Modes of contact and risk of transmission in COVID-19 among close contacts

It would make some sense that kids might not be a big source of COVID-19 infections though, as they often are asymptomatic or only have mild symptoms when they get sick.

“Two new studies offer compelling evidence that children can transmit the virus. Neither proved it, but the evidence was strong enough to suggest that schools should be kept closed for now, many epidemiologists who were not involved in the research said.”

New Studies Add to Evidence that Children May Transmit the Coronavirus

But we won’t know until more research is done, especially as much of the current research is contradictory.

Research that will be important as we consider opening up schools again.

More on Kids Spreading SARS-CoV-2

What is the COVID-19 Multi-System Inflammatory State?

Are kids with COVID-19 developing symptoms of Kawasaki disease?

Breaking News – The CDC issued a Health Alert Network advisory with a case definition on what they are now calling multisystem inflammatory syndrome in children (MIS-C) associated with coronavirus disease 2019 (COVID-19). (see below)

Kids aren’t supposed to get serious COVID-19 symptoms, right?

As we are learning more and more about SARS-CoV-2, that at least seems to be holding true.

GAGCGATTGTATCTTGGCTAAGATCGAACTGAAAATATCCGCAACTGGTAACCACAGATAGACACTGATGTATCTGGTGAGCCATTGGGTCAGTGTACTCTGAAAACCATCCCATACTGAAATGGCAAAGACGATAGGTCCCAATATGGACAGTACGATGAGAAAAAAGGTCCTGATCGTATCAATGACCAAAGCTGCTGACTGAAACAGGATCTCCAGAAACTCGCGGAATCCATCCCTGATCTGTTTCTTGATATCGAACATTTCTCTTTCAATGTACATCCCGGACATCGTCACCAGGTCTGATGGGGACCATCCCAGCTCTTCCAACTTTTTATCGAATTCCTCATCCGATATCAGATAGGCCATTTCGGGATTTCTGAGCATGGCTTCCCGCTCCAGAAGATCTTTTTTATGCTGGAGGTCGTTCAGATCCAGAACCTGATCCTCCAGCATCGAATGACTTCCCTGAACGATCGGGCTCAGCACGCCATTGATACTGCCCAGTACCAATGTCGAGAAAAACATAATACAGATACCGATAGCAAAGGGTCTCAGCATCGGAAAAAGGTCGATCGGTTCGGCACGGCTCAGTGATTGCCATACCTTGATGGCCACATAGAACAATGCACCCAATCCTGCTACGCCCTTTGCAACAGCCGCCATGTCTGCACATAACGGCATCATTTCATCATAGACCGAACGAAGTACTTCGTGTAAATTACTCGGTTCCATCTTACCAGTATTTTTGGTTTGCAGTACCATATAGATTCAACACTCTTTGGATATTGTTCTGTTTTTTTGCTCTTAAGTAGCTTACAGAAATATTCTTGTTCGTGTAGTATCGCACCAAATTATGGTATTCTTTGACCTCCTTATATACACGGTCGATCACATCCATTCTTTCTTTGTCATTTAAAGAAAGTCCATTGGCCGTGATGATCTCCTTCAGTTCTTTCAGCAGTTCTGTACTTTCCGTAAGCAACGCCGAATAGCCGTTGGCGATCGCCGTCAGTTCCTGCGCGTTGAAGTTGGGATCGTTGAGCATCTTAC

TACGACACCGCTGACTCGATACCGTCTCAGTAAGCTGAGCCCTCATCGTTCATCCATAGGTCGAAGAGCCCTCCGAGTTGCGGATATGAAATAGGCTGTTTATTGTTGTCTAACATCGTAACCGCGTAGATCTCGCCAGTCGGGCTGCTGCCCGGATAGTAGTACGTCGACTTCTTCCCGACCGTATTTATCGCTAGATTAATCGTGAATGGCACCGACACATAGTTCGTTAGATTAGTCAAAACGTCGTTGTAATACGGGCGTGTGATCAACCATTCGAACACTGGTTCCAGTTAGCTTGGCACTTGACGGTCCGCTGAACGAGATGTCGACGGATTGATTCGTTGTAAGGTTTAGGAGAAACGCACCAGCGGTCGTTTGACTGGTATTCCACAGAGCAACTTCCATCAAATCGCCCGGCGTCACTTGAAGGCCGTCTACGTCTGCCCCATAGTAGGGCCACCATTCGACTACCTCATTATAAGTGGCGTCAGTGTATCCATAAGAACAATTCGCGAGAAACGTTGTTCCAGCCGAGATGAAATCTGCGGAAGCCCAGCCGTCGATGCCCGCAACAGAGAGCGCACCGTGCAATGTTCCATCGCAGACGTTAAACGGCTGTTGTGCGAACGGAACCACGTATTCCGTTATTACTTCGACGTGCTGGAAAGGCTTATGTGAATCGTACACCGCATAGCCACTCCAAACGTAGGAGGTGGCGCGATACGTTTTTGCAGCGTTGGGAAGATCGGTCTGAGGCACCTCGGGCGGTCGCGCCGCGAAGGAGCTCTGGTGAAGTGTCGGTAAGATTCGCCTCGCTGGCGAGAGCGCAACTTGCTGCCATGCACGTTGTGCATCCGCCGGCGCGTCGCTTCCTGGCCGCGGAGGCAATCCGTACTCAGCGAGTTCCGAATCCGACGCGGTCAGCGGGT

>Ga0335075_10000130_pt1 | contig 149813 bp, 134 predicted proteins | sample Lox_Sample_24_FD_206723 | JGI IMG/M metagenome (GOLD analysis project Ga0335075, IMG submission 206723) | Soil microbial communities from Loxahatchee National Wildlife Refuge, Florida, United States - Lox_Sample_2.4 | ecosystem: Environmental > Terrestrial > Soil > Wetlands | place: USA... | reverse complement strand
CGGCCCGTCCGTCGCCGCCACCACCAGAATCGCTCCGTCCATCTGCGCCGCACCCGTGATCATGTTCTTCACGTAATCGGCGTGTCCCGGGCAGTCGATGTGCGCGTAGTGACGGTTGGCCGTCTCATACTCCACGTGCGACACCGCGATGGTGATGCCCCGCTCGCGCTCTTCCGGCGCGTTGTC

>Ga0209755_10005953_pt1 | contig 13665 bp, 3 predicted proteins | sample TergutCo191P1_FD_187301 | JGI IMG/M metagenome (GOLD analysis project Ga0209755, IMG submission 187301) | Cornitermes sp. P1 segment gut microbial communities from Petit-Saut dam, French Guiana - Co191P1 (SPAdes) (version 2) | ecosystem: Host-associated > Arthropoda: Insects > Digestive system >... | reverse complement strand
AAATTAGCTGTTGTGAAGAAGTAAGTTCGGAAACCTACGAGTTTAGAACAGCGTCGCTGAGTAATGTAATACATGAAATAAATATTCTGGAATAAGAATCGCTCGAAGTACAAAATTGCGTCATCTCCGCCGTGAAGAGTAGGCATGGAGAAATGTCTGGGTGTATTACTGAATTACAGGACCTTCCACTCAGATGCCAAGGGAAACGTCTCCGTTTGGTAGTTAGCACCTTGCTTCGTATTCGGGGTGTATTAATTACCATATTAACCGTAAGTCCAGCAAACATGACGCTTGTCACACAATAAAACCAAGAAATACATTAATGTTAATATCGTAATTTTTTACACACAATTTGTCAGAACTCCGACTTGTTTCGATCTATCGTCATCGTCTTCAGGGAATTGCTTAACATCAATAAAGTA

That doesn’t mean that kids are unaffected though.

Remember, it is still thought that kids get asymptomatic infections that they can spread to everyone else. And tragically, they sometimes get life-threatening infections.

What is the COVID-19 Multi-System Inflammatory State?

What else are we seeing when kids get SARS-CoV-2?

As they reassure parents that “serious illness as a result of COVID 19 still appears to be a very rare event in children,” the Paediatric Intensive Care Society issued a statement discussing an NHS England email alert about kids presenting with a type of multi-system inflammatory disease.

“The alert indicated ‘the cases have in common overlapping features of toxic shock syndrome and atypical Kawasaki disease with blood parameters consistent with severe COVID-19 in children. Abdominal pain and gastrointestinal symptoms have been a common feature as has cardiac inflammation’.”

PICS Statement: Increased number of reported cases of novel presentation of multi-system inflammatory disease

This statement follows the release of a study in Hospital Pediatrics, COVID-19 and Kawasaki Disease: Novel Virus and Novel Case, that discussed a similar case.

“We describe the case of a 6-month-old infant admitted and diagnosed with classic Kawasaki disease (KD), who also screened positive for COVID-19 in the setting of fever and minimal respiratory symptoms.”

Jones et al on COVID-19 and Kawasaki Disease: Novel Virus and Novel Case

And an alert of more frequent cases of Kawasaki disease in France and Italy.

“In several Italian centers, where the incidence of Covid-19 was higher – Professor Ravelli told ANSA – more frequent cases of Kawasaki disease have occurred than we have observed before the arrival of the coronavirus.”

Coronavirus: Prof. Ravelli, investigation of Kawasaki disease report (google translated)

And New York.